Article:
In an ideal Indonesia, a Papuan man would live in Jakarta and become a civil servant. He would marry a Padang woman from western Indonesia. They would open a small restaurant and hire a young Sundanese woman. Their customers would be a mix of Javanese, Betawi and other ethnic groups.
This was the scenario of a TV sitcom, “Minus Family,” that aired a few years ago, for which I was a head writer. The show tried to tap Indonesia’s obsession with diversity and harmony, which is encapsulated in the state motto, “We are all different but we are one.” An obsession with diversity and harmony that, in reality, often ends in violence.… Seguir leyendo »
When Joko Widodo, the incumbent president of Indonesia, last year chose Ma’ruf Amin as his running mate for the general election this April, it became clear that Indonesian politics is now backed into a corner. Mr. Ma’ruf is an Islamic cleric and scholar, and Mr. Joko was perhaps hoping to dampen attacks from conservative and radical Islamic groups that have called him anti-Islam (even though he is Muslim himself). Instead, he has built a Trojan horse for his opponents outside the walls of his own city.
The presidential race, in which Mr. Joko is again facing Prabowo Subianto, a ex-army general and former son-in-law of the dictator Suharto, looks like a replay of the 2014 contest.… Seguir leyendo »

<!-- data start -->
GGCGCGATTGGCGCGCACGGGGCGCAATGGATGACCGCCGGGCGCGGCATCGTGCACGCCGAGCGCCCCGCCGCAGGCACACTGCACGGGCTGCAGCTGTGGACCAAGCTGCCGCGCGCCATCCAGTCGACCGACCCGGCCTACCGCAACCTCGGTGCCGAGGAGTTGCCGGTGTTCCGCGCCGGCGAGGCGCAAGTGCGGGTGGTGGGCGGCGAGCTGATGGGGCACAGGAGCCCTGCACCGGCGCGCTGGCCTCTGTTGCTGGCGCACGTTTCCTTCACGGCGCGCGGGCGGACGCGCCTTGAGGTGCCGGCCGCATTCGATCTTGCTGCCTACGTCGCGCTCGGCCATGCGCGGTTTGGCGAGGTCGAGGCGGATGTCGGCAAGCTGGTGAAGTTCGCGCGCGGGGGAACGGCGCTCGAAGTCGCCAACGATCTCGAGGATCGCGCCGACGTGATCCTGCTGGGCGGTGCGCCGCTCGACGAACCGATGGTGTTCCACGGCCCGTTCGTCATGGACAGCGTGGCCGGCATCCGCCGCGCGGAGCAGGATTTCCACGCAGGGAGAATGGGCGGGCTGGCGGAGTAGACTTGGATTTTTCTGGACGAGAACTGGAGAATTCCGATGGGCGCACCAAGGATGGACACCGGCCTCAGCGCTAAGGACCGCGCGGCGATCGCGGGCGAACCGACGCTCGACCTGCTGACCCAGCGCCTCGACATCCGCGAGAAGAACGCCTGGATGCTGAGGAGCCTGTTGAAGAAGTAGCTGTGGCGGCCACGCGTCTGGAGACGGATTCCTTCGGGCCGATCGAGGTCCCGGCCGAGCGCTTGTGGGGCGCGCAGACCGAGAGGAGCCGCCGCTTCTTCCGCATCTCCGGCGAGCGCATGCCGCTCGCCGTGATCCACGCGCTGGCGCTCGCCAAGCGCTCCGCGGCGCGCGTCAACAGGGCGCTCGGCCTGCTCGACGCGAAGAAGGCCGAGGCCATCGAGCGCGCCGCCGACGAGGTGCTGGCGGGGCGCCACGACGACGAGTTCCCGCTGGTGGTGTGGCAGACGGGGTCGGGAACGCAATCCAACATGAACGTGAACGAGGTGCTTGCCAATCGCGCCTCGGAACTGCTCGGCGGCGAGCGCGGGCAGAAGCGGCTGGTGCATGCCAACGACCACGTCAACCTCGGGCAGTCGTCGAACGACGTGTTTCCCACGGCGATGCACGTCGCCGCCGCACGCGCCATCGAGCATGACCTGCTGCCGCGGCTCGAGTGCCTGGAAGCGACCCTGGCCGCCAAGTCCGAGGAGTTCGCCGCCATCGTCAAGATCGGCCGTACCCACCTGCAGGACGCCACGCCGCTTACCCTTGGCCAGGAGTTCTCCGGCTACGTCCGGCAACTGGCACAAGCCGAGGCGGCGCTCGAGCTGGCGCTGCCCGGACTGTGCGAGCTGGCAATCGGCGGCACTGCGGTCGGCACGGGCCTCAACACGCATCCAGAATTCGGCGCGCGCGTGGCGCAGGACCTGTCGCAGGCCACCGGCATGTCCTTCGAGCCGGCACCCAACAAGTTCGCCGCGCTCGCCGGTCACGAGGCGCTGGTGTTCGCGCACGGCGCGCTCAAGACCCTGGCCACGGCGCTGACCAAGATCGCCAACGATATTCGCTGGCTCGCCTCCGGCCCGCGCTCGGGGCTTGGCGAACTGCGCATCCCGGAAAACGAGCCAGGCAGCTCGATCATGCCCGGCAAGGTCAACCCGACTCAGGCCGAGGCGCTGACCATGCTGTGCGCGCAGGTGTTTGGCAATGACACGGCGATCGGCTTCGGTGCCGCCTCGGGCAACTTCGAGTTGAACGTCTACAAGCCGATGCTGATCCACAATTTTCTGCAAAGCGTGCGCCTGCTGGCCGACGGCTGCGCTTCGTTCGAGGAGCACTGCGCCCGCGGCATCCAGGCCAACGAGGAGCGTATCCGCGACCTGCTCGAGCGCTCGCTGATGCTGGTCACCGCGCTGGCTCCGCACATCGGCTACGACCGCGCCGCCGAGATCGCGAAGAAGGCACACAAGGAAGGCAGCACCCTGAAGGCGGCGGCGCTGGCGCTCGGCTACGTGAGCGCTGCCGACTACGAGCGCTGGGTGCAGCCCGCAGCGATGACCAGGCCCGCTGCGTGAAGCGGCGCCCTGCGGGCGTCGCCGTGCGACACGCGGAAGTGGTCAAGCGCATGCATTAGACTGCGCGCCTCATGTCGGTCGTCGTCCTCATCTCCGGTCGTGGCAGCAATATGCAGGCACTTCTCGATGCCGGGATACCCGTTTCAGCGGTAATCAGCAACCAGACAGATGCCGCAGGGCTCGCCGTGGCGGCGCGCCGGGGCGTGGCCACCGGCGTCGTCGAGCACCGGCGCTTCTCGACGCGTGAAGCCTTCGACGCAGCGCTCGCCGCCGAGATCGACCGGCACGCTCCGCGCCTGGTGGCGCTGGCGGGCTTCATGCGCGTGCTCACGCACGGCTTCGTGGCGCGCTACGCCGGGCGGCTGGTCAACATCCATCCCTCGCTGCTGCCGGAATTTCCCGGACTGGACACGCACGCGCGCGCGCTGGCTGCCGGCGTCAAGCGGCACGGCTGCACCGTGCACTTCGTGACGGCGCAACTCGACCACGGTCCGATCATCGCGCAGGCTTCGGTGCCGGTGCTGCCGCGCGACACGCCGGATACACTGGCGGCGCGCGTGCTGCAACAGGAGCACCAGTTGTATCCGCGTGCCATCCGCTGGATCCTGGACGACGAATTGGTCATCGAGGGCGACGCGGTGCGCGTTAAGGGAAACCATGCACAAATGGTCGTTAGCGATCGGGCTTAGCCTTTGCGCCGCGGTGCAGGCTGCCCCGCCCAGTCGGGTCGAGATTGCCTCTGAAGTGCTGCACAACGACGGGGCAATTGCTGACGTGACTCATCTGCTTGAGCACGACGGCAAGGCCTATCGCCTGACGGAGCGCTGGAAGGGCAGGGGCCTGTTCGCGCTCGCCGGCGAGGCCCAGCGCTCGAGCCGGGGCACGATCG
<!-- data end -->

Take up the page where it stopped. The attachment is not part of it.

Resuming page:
Rizieq Shihab may be the most controversial public figure in Indonesia today. Admired by many, reviled by others, the Great Imam of a leading hardline Muslim organization is wanted for pornography.
Mr. Rizieq heads an organization no less controversial than he: the Islamic Defenders Front (in Bahasa, Front Pembela Islam, or F.P.I.), which is best known for promoting the application of Shariah throughout Indonesia, sometimes with hate speech. He rides around in a Jeep Rubicon, wearing all-white robes, his left hand on a microphone, his right index finger pointing to the sky. He sermonizes in a deep, strident voice and leads demonstrations, often violent, against bars and clubs and other places he calls “immoral.”… Seguir leyendo »
“Look, Sir,” the taxi driver said to me, pointing at a newly built five-story building. “That’s a community health center. At one point it had practically collapsed, and now it’s five floors high!”
“I’m a Muslim, Sir,” he added. “I can see that Jakarta is finally being developed properly. I’ve been in the streets every day for 15 years, and only now can I say that things are working as they should.”
Damn, I thought. It was three days before the second round of the gubernatorial election in Jakarta last month, an epic drama about race and prejudice that has divided people throughout Indonesia — at the presidential palace, in mosques, across social media and in many homes.… Seguir leyendo »